The faces of the cards are marked with indicia indicating moves which the various automobile markers may make. These are generally in the form of credits or debits, typical card faces being shown in FIGS. 3 to 9. For instance, FIG. 3 shows a DISQUALIF IED card 42 indicating that car which bears the number 2 is DIS- QUALIFIED and is to take the action indicated; that is,

must hold position; that is to say, it is not to move at that time. FIG. 5 shows a CAUTION card which indicates that the car numbered 1 has been cautioned and, therefore, must hold position and cannot move at that time. In FIG. 6 is shown a REFUELING card 45 indicating that car number 2 is to hold position. FIG. 7 shows a COMPETITION card 46 which, as is indicated, causes car number 4, if it is last, to tie up with the nextto-last car. "In FIG. 8 are shown an assortment of PASS cards 47, 48, and 4%. Card 47 indicates that if car number 3 is tied with any other car, it is to advance two miles, and that the car which it thus passes must go back two miles. This is also indicated by the colored pennants on the PASS cards. Card 48 indicates that if car number 2 is tied, it is to advance three miles and the car which it passes is to go back one mile. Card 49 indicates that if car number V1 is tied, it is to advance one mile, and the car which it thus passes is to go back one mile. FIG. 9 shows an assortment of SCORING It should be cards 51, 52, and 53. These scoring" cards can be made up in any combination of particular markers and particular miles. It is considered, of counse, that each segment 22 of the track is considered as one mile. For instance, the card 51 indicates that car number 4 is to advance one mile, while card 52 indicates that car number 2 is to advance three miles, and card 53 indicates that marker number 1 is to advance two miles.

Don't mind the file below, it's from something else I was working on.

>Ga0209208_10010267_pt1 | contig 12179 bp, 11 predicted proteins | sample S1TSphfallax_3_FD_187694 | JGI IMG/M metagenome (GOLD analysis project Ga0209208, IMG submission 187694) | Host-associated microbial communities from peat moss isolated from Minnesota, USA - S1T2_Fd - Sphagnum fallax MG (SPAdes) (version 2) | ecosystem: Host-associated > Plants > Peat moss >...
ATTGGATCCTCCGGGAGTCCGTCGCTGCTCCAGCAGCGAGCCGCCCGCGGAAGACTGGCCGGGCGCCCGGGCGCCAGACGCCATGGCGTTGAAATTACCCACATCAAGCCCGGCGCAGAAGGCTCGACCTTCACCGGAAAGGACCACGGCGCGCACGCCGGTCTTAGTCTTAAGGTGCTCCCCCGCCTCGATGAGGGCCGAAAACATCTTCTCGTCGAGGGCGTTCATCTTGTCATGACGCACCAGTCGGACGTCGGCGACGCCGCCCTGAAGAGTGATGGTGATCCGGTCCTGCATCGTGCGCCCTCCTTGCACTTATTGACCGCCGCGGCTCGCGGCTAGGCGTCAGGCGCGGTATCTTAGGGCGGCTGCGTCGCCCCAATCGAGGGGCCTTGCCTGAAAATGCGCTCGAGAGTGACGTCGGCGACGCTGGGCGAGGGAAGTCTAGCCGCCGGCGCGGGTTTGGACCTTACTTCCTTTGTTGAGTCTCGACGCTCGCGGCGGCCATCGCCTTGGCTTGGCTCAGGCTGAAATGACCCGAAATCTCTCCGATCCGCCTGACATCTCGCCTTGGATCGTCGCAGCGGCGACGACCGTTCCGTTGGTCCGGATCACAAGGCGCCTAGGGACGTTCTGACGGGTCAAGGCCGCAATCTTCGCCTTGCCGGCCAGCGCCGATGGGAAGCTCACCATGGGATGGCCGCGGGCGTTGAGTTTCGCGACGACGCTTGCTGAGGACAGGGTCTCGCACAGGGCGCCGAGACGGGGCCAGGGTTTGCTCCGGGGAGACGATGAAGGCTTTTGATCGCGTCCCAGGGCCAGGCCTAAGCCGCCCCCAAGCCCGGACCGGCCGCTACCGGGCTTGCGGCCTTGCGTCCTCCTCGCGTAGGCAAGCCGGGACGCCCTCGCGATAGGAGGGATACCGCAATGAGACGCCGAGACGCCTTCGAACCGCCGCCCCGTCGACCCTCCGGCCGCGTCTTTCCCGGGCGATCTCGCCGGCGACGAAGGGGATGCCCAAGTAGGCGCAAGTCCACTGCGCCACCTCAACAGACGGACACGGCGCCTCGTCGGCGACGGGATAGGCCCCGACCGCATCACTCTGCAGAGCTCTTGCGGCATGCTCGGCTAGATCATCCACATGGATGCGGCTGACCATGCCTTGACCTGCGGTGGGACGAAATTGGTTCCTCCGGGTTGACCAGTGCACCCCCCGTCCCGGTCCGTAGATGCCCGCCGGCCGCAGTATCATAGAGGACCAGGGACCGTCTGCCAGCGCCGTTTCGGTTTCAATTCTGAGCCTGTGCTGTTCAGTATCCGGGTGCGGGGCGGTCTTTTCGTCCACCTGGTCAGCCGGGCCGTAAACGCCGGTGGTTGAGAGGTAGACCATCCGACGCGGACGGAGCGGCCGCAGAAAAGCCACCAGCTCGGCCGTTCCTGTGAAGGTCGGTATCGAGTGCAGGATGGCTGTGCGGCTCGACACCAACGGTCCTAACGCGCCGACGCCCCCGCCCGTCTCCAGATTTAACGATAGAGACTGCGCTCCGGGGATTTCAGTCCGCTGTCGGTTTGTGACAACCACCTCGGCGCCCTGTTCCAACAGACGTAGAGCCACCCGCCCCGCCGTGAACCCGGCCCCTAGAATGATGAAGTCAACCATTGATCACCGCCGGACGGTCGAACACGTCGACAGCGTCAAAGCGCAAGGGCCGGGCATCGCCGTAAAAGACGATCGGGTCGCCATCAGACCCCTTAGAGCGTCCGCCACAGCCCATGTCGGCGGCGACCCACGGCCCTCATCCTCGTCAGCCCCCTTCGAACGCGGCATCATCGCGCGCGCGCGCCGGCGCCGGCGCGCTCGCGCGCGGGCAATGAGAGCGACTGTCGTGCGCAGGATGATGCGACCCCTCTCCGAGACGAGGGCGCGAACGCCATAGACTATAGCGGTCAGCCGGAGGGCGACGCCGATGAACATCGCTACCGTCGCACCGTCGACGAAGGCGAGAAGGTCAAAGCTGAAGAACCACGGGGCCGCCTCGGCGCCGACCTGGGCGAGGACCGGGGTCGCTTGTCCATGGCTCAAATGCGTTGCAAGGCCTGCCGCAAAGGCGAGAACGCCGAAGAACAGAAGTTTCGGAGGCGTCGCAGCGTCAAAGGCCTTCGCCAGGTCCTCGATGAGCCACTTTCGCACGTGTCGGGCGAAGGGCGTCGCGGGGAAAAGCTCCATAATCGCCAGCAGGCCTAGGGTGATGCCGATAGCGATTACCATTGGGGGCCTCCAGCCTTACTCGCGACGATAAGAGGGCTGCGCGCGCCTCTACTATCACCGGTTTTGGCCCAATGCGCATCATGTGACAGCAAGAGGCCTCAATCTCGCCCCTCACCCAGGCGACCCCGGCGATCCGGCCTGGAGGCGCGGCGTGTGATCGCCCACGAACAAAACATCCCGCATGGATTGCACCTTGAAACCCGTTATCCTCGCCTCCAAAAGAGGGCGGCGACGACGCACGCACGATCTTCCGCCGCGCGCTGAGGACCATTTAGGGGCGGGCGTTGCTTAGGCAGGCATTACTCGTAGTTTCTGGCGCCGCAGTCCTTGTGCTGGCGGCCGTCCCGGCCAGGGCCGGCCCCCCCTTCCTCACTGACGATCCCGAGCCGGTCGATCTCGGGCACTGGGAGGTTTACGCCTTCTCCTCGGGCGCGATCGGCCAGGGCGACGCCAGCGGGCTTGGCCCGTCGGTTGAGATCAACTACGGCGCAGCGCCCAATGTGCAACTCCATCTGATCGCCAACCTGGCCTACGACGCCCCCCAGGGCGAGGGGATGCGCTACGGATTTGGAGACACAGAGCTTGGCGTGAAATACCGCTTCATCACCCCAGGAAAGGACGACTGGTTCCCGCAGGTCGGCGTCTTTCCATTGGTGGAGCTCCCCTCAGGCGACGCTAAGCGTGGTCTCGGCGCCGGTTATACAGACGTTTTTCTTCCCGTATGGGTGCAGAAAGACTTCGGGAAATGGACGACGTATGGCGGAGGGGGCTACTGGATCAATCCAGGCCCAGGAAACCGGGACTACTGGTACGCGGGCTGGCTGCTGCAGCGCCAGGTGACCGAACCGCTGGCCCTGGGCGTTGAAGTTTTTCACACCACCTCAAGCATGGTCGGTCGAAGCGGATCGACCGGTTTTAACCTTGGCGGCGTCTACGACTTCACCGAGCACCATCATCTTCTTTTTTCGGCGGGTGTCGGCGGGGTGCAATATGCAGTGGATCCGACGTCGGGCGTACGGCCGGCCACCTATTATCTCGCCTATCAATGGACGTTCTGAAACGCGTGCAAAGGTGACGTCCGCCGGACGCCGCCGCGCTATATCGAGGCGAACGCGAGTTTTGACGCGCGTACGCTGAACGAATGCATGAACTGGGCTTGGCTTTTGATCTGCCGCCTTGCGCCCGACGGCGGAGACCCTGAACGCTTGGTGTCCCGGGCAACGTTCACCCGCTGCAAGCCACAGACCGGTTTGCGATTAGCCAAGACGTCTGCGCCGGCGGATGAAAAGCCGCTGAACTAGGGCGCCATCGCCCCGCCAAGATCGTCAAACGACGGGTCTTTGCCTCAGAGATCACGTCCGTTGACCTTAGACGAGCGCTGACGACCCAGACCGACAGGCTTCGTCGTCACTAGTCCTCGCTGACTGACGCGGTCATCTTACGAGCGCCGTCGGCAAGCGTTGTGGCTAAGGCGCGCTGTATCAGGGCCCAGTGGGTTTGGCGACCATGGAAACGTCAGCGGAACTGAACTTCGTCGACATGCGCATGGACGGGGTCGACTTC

It will be understood that each marker has a complete set of these cards associated with it in varying amounts and types, the sets being balanced so that theoretically no one car has any advantage over any other.